To understand the history of Foo Fighters, it is necessary to go back to the days when Nirvana was still in full swing. The tale about how a drummer for one rock legend became the singer, guitarist, and frontman of another legend is one worth telling. In the early 90’s, while on the road as Nirvana’s drummer, Foo Fighter frontman Dave Grohl would bring along his guitar and compose songs, which he kept hidden from the rest of the band. Admittedly intimidated by Nirvana frontman Kurt Cobain’s skill, Grohl contented himself with making private recordings of his work which were then issued onto cassettes. After Cobain’s death in 1994, Grohl turned down the chance to drum for Tom Petty and the Heartbreakers to instead pursue an unexpected path: he became the guitarist, singer, and songwriter of his own band. Recruiting the help of touring Nirvana guitarist Pat Smear, bassist Nate Mendel, drummer William Goldsmith, the band was ready. Donning the name Foo Fighters (named after WWII slang for UFOs), the band quickly gained momentum while playing live shows.
Armed with a vast collection of songs composed by Grohl, Foo Fighters released their debut self-titled album in June 1995, where it found almost immediate success. Singles such as “I’ll Stick Around,” “For All the Cows,” and “Big Me,” helped the album climb the charts in both the US and UK, where it reached #23 and #3 respectively. While working on their second album, The Colour and the Shape, the band teamed up more collaboratively, taking Grohl’s ideas and shaping them further. When their first recording of their album failed to impress the band, they recorded a second time. Grohl however was still dissatisfied with Goldsmith’s drumming, removed Goldsmith’s, and recorded his own, which led to the departure of Goldsmith from the band. The album itself was released in 1997 and fared even better than its predecessor, reaching the tenth place on the Billboard charts. Additionally, music videos for their singles “Everlong” and “Monkey Wrench” earned the band five nominations at the MTV Video Music Awards, while the album itself was a Grammy nominee for Best Rock Album.
Between the release of The Colour and the Shape and the release of their third album, There is Nothing Left to Lose, Foo Fighters lost not one, but two guitarists. Smear announced his departure from the band during the VMAs, while his replacement, Franz Stahl, was fired after failing to mesh artistically with the rest of the group. With three members left, the band carried on, and There is Nothing Left to Lose was released to eager fans in November 1999. Following the uphill climb since their formation, this album proved more successful than its well-received predecessors, reaching #10 on the Billboard charts. The album’s single “Learn to Fly” flooded radio airwaves and the album, and helped the album gain enough attention that Foo Fighters won their first Grammy for Best Rock Album. With a new guitarist, Chris Shiflett on the roster, the band began work on their fourth album, One by One, which was released in 2002. Success was again inevitable, with singles including “All My Life,” “Times Like These,” and “Low” helping the album reach #3 on the Billboard charts and earning the band another Grammy for Best Rock Album. Additionally, their single All My Life was awarded Best Hard Rock Performance.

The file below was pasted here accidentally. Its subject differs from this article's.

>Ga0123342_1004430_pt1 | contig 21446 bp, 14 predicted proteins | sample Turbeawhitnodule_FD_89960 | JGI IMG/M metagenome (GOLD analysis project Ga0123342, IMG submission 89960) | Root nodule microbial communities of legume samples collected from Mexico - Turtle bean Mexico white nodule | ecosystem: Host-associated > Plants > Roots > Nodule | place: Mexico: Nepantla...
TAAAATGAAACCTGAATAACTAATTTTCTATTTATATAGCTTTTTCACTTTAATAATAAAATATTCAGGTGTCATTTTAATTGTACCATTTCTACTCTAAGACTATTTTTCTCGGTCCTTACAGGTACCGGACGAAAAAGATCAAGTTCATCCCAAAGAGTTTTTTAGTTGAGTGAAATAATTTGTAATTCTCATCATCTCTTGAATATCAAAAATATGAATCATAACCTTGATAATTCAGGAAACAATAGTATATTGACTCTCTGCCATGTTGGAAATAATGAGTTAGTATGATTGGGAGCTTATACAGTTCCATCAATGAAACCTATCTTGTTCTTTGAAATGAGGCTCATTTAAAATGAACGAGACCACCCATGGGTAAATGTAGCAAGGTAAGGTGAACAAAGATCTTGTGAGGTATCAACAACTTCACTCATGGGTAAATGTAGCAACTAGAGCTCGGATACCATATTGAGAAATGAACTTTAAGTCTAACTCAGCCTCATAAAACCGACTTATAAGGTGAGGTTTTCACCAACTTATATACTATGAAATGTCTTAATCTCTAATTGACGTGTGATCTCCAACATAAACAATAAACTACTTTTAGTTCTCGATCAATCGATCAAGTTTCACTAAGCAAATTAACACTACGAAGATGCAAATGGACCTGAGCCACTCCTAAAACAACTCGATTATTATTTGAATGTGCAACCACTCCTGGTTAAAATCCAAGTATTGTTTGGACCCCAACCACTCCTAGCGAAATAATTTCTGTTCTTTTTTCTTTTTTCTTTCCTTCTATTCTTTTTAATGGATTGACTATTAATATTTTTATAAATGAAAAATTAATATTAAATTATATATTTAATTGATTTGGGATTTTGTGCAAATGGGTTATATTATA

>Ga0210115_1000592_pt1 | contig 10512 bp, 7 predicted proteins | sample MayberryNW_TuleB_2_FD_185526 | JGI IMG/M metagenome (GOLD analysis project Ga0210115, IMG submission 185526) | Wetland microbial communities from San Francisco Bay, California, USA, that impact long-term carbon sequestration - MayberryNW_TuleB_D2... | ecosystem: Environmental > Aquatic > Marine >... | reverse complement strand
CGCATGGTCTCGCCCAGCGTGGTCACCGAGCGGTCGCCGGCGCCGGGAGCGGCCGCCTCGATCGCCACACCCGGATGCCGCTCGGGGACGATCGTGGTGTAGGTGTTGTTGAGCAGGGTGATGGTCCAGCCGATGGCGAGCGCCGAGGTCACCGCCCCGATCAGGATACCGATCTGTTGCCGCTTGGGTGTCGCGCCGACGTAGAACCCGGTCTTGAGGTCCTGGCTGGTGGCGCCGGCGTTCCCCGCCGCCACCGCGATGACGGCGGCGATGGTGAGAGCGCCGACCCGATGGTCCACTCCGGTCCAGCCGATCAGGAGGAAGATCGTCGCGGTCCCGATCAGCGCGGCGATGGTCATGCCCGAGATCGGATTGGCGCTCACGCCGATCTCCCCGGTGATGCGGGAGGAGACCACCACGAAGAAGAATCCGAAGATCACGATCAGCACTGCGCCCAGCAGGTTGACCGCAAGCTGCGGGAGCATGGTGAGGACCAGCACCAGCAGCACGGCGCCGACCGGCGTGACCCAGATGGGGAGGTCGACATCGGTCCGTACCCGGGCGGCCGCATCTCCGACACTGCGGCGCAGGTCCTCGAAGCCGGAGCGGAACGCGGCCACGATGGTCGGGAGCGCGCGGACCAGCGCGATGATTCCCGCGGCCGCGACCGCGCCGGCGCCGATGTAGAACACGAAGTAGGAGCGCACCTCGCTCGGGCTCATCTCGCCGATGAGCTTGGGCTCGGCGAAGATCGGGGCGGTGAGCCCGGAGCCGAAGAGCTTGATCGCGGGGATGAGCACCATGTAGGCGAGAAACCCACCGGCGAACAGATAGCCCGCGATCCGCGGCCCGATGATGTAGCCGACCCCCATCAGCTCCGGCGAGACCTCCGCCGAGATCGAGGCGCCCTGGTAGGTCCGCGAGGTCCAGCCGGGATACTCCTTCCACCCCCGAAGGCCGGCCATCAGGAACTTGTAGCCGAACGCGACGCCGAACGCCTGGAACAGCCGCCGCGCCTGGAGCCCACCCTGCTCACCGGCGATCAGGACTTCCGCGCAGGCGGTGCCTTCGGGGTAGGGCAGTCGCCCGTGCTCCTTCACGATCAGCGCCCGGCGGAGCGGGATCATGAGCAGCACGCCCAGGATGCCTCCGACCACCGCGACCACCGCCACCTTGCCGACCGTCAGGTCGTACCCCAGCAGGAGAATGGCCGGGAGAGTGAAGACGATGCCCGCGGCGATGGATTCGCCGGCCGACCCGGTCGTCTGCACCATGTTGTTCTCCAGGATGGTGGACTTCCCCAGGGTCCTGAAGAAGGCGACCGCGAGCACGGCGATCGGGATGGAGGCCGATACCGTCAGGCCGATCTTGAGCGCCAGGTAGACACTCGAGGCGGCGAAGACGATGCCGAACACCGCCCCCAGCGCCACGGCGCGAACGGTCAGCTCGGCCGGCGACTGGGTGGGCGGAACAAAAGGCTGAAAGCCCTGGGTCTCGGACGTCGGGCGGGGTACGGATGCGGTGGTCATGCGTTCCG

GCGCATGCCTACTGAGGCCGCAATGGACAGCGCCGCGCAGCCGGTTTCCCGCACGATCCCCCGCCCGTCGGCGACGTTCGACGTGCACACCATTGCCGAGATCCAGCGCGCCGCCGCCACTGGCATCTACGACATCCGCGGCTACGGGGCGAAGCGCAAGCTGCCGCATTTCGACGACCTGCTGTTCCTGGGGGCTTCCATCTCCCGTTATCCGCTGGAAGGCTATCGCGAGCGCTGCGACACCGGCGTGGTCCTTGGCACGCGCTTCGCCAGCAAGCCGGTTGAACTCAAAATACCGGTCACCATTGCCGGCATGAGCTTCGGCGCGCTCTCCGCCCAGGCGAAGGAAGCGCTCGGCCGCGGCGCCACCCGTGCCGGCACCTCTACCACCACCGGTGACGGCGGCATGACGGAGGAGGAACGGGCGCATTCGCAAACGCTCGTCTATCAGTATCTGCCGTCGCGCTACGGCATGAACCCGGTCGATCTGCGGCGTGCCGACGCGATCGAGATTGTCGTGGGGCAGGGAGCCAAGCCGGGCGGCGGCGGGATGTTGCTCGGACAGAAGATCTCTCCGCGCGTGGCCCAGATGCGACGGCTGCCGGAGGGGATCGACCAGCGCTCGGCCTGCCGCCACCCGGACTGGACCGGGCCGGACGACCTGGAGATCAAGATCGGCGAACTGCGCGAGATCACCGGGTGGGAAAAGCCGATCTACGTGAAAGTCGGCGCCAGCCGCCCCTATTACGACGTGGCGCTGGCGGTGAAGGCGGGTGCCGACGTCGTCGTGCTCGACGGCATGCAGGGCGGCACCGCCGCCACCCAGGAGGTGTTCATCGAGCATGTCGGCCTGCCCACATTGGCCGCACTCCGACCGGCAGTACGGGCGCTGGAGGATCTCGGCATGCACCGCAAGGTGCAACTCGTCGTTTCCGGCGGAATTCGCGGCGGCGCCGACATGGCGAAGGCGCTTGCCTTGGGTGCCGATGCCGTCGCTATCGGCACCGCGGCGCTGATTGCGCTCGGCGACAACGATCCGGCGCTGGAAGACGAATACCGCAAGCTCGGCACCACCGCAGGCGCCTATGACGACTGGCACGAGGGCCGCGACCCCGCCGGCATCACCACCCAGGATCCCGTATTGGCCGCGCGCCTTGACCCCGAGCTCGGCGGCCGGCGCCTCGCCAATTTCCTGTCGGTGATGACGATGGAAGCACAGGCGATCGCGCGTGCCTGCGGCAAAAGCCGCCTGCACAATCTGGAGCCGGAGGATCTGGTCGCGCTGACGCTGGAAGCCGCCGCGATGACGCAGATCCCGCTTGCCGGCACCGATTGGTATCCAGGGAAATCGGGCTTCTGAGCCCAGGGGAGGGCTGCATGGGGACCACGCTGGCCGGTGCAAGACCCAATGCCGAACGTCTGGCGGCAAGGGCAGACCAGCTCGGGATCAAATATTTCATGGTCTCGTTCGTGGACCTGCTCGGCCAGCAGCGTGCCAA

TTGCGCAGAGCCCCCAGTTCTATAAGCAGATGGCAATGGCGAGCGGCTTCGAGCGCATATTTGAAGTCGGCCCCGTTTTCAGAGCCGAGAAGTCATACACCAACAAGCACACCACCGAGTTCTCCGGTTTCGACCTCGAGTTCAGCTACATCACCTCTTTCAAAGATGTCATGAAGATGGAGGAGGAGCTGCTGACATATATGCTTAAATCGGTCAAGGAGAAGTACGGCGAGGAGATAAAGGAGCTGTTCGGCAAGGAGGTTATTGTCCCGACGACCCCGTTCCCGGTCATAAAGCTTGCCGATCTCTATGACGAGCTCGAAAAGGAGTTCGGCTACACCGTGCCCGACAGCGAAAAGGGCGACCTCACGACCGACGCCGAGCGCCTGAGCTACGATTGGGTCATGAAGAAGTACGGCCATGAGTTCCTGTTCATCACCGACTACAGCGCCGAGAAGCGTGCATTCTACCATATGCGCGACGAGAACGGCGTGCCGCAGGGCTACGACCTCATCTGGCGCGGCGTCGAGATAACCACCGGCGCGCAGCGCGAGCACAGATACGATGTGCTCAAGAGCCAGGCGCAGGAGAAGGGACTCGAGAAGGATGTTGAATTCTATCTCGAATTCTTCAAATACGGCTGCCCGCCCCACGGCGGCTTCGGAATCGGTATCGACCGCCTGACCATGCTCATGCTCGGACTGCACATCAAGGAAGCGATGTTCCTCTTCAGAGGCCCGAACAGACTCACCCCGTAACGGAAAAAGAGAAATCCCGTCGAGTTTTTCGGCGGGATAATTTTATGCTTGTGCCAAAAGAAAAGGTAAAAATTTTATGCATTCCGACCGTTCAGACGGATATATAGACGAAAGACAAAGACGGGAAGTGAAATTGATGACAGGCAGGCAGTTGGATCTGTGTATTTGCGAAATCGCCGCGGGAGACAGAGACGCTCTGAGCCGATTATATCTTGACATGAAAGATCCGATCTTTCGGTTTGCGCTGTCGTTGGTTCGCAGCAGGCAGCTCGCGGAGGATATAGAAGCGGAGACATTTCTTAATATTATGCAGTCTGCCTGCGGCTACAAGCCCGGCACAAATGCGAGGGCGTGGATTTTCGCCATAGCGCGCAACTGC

Still reaching for the elusive #1 position on the Billboard charts, Foo Fighters released In Your Honor in 2005. Their singles “Best of You,” “DOA,” “Resolve,” and “No Way Back” still didn’t earn the band the coveted #1 position, but In Your Honor still came in at an impressive #2, earning the band five Grammy nominations, but no wins. Their most recent album to date, Echoes, Silence, Patience and Grace was released in 2007, and fared as well as every other album. The album’s three singles “Let it Die,” “Long Road to Ruin,” and most notably, “The Pretender” earned the band yet more acclaim, securing two more Grammys, one for Best Hard Rock Performance of The Pretender, and one for best Rock Album.
For a band as successful as Foo Fighters, the formula has been simple: combine the raw, emotional sounds of punk rock with beautiful melodies, and mix in a heaping dose of awe-inspiring skill. With over fifteen years of success under their belts, Foo Fighters have shown that not only are they not stopping, but each album has got to be bigger, badder, and better than the one which came before. Their most recent project, has been teasing fans with promises of harder sounds than ever before, and photographs of the band in the recording studio. The much anticipated album has fans eager for its final release. If the band’s history holds true, Foo Fighters’ seventh studio album should prove to be as successful as every past endeavorr, perhaps earning the band even more acclaim than ever thought possible.